Matthew Fine started in an entry-level position at Third Avenue Management in 2000 and worked is way up to portfolio manager of their flagship Third Avenue Value fund, overseeing its $900 million since 2017. Last year, while the S&P 500 plunged 18.1%, the fund returned 17.5%, ranking in the first percentile of its category, and has annualized total returns of 37.5% and 7.9% over 3 and 5 years, respectively. In an interview with Barron’s, Fine discusses the strategy that has made Third Avenue a success.
The firm deliberately seeks out companies that are being challenged by difficult circumstances, such as an industry issue or a company problem that is fixable. If investor sentiment has turned excessively negative, Third Avenue jumps in to buy securities at an undervalued price, Fine explains. The flagship fund holds about 30 positions at any one time, with the largest 10 comprising roughly 50% of the portfolio—a highly concentrated portfolio, which Fine takes a “benchmark-agnostic” approach to, meaning he doesn’t build the portfolio around the benchmark. Currently, the fund’s biggest holding is Tidewater, which operates vessels for oil and gas platforms. They grabbed Tidewater just as it was emerging out of bankruptcy, a typical play for Third Avenue because those companies have usually straightened out their balance sheets but their stock is still a bargain. Third Avenue bought Tidewater stock for about $25 per share, and “today it is about $45 per share,” Fine told Barron’s. The fund also bought Warrior Met Coal as it came out of bankruptcy, and though it has remained very cheap, the company has been distributing all of its extra cash flow through special dividends. Because it came out of bankruptcy with a massive net-operating-loss that it carried forward, it isn’t paying taxes on that cash flow which Fine believes will eventually be distributed back to shareholders. Though natural resource production has fallen out of favor, one of Third Avenue’s biggest investment is Capstone Copper, which is vital to renewable energies and may soon encounter a shortage due to increased demand.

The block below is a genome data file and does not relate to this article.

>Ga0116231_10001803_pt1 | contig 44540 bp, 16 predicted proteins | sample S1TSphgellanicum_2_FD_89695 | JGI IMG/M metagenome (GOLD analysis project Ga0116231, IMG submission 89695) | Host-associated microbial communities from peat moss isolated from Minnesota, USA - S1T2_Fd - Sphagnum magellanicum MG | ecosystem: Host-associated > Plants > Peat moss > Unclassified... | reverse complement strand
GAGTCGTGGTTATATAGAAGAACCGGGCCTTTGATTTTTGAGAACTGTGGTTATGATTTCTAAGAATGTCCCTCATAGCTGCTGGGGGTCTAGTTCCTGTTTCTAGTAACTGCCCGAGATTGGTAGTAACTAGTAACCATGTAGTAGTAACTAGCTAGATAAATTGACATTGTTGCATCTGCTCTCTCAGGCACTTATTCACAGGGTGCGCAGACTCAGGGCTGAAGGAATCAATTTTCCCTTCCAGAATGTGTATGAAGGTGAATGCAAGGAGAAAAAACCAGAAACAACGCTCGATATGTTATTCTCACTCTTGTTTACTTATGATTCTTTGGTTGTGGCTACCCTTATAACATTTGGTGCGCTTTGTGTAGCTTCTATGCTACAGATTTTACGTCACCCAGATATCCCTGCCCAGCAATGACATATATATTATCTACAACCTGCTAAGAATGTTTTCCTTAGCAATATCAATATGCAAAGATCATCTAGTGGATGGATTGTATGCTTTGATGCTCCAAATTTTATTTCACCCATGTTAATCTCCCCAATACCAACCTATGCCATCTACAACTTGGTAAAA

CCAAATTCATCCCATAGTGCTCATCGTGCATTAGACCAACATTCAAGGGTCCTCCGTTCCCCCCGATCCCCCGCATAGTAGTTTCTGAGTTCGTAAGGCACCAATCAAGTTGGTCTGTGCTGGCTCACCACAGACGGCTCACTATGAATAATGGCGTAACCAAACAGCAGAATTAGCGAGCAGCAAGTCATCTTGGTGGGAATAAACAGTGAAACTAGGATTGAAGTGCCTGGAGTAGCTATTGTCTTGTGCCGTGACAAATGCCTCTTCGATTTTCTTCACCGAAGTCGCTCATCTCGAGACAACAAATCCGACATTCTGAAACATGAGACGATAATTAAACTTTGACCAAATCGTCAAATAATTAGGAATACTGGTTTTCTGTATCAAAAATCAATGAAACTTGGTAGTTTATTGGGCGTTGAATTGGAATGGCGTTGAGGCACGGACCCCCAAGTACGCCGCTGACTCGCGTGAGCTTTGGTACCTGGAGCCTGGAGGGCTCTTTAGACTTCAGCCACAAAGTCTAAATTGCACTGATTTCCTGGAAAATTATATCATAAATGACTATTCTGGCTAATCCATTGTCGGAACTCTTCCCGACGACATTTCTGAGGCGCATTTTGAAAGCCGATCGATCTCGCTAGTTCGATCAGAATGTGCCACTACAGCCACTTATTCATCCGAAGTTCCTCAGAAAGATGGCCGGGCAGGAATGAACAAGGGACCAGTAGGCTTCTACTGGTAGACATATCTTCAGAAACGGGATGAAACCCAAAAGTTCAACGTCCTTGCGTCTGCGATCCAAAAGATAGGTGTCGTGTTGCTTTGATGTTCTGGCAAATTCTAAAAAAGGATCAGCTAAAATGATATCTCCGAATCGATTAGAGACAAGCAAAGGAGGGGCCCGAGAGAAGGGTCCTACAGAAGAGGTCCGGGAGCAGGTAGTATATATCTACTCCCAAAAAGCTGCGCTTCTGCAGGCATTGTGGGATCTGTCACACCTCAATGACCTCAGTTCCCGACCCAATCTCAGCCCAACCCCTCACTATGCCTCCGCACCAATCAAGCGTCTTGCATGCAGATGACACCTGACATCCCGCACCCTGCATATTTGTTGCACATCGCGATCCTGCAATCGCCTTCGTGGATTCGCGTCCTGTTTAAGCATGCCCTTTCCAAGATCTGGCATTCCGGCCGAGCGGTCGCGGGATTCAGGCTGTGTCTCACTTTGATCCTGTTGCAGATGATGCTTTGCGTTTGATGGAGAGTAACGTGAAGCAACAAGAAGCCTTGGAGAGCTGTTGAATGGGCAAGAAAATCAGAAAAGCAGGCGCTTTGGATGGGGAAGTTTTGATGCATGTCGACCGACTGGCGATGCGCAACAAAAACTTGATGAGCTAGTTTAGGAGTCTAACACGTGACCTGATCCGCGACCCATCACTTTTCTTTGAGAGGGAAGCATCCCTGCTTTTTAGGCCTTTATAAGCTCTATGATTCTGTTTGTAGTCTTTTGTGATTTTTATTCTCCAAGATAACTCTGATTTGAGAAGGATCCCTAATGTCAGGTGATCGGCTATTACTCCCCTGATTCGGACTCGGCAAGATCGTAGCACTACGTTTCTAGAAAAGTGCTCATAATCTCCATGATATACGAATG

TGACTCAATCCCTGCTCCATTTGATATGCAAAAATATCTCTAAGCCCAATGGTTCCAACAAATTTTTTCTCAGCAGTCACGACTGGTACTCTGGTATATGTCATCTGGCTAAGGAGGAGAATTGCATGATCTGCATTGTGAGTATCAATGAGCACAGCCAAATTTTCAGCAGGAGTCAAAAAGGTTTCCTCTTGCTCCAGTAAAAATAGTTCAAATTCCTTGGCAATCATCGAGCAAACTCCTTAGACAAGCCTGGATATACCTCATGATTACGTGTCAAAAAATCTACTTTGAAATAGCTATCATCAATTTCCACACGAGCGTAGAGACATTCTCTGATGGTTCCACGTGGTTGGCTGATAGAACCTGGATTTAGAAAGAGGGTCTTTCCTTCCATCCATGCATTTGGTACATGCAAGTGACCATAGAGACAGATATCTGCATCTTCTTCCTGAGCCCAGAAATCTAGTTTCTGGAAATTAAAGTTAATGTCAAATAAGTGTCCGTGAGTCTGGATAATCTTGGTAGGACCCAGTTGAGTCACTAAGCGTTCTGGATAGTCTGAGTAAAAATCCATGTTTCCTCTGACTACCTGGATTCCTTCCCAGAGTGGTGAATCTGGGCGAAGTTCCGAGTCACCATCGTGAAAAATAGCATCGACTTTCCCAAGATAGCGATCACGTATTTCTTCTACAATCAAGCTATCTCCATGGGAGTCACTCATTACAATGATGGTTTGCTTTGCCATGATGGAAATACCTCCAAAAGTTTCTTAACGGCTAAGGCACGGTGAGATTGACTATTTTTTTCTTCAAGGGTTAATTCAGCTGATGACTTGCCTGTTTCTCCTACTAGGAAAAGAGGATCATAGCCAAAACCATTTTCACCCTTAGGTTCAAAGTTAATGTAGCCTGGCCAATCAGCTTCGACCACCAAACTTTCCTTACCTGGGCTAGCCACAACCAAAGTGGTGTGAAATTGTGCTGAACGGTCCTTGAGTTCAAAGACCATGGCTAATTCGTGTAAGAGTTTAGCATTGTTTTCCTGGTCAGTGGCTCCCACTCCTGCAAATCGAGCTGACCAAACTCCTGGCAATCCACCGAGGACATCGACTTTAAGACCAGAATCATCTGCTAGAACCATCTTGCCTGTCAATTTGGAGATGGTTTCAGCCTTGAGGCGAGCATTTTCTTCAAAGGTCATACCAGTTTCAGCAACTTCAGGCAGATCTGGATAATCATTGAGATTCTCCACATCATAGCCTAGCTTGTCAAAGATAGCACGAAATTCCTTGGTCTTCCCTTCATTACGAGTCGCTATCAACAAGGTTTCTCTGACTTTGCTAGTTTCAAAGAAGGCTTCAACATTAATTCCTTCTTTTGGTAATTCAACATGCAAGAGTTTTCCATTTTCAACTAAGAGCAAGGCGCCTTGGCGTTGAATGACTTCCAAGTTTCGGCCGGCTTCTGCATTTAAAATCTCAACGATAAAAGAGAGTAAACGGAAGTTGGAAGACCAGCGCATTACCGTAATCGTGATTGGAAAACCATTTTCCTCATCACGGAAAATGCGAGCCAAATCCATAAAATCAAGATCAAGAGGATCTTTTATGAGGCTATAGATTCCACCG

When he bought Bank of Ireland stock in 2019, the interest-rate environment at the time “created about the worst banking environment from a rate perspective that has ever existed,” Fine says. The stock was about 40% of book value, offering a mere 5% return on equity at the time they purchased it, though they were getting a double-digits earnings yield. Third Avenue wagered that the conditions could only improve—which it did in the last 2 years, when the Irish banking industry consolidated 5 banks into 3, making Bank of Ireland one of the two largest in the country. It’s now valued at about 90% of its stated book value, with a return on equity of 10% for last year which Fine predicts will hit 15% by 2025.
Fine worked for years with Third Avenue founder Marty Whitman, who passed away in 2018, and who he quoted as saying “The next time someone walks into this room with a perfect investment will be the first time.” In other words, every investment has a flaw, “and if you don’t know what was wrong with an investment, you didn’t fully understand it,” Fine told Barron’s.